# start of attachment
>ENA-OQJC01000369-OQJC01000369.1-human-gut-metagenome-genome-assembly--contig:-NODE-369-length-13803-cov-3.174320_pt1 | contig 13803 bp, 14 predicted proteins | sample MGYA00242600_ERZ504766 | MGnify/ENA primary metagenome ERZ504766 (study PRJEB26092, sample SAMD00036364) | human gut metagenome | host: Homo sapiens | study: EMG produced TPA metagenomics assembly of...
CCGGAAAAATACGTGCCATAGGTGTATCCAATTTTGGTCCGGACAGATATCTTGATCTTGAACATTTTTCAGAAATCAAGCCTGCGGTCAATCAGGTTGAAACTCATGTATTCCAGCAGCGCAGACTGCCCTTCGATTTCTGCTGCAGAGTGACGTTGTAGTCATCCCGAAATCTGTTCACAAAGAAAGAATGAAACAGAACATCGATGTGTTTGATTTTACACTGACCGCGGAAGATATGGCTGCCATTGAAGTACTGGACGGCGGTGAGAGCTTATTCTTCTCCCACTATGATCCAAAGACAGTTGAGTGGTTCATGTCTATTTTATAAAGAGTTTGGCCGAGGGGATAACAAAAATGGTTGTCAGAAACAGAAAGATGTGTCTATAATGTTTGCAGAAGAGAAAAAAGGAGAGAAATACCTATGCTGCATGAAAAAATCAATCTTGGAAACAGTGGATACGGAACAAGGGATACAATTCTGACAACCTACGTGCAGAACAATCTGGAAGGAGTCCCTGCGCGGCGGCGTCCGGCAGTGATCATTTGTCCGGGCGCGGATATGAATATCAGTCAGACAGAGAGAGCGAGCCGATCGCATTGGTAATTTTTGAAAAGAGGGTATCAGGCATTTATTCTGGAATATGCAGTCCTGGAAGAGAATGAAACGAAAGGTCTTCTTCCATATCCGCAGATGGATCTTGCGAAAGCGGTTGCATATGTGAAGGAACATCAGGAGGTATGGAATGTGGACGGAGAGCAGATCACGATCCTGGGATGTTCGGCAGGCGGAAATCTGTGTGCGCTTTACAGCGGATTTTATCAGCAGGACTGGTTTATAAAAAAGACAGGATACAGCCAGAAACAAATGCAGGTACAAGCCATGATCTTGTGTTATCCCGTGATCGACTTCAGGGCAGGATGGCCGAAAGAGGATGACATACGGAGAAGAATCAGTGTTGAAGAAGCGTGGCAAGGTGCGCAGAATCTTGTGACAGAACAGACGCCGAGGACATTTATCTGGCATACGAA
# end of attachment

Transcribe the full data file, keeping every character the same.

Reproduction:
>ENA-OQJC01000369-OQJC01000369.1-human-gut-metagenome-genome-assembly--contig:-NODE-369-length-13803-cov-3.174320_pt1 | contig 13803 bp, 14 predicted proteins | sample MGYA00242600_ERZ504766 | MGnify/ENA primary metagenome ERZ504766 (study PRJEB26092, sample SAMD00036364) | human gut metagenome | host: Homo sapiens | study: EMG produced TPA metagenomics assembly of...
CCGGAAAAATACGTGCCATAGGTGTATCCAATTTTGGTCCGGACAGATATCTTGATCTTGAACATTTTTCAGAAATCAAGCCTGCGGTCAATCAGGTTGAAACTCATGTATTCCAGCAGCGCAGACTGCCCTTCGATTTCTGCTGCAGAGTGACGTTGTAGTCATCCCGAAATCTGTTCACAAAGAAAGAATGAAACAGAACATCGATGTGTTTGATTTTACACTGACCGCGGAAGATATGGCTGCCATTGAAGTACTGGACGGCGGTGAGAGCTTATTCTTCTCCCACTATGATCCAAAGACAGTTGAGTGGTTCATGTCTATTTTATAAAGAGTTTGGCCGAGGGGATAACAAAAATGGTTGTCAGAAACAGAAAGATGTGTCTATAATGTTTGCAGAAGAGAAAAAAGGAGAGAAATACCTATGCTGCATGAAAAAATCAATCTTGGAAACAGTGGATACGGAACAAGGGATACAATTCTGACAACCTACGTGCAGAACAATCTGGAAGGAGTCCCTGCGCGGCGGCGTCCGGCAGTGATCATTTGTCCGGGCGCGGATATGAATATCAGTCAGACAGAGAGAGCGAGCCGATCGCATTGGTAATTTTTGAAAAGAGGGTATCAGGCATTTATTCTGGAATATGCAGTCCTGGAAGAGAATGAAACGAAAGGTCTTCTTCCATATCCGCAGATGGATCTTGCGAAAGCGGTTGCATATGTGAAGGAACATCAGGAGGTATGGAATGTGGACGGAGAGCAGATCACGATCCTGGGATGTTCGGCAGGCGGAAATCTGTGTGCGCTTTACAGCGGATTTTATCAGCAGGACTGGTTTATAAAAAAGACAGGATACAGCCAGAAACAAATGCAGGTACAAGCCATGATCTTGTGTTATCCCGTGATCGACTTCAGGGCAGGATGGCCGAAAGAGGATGACATACGGAGAAGAATCAGTGTTGAAGAAGCGTGGCAAGGTGCGCAGAATCTTGTGACAGAACAGACGCCGAGGACATTTATCTGGCATACGAA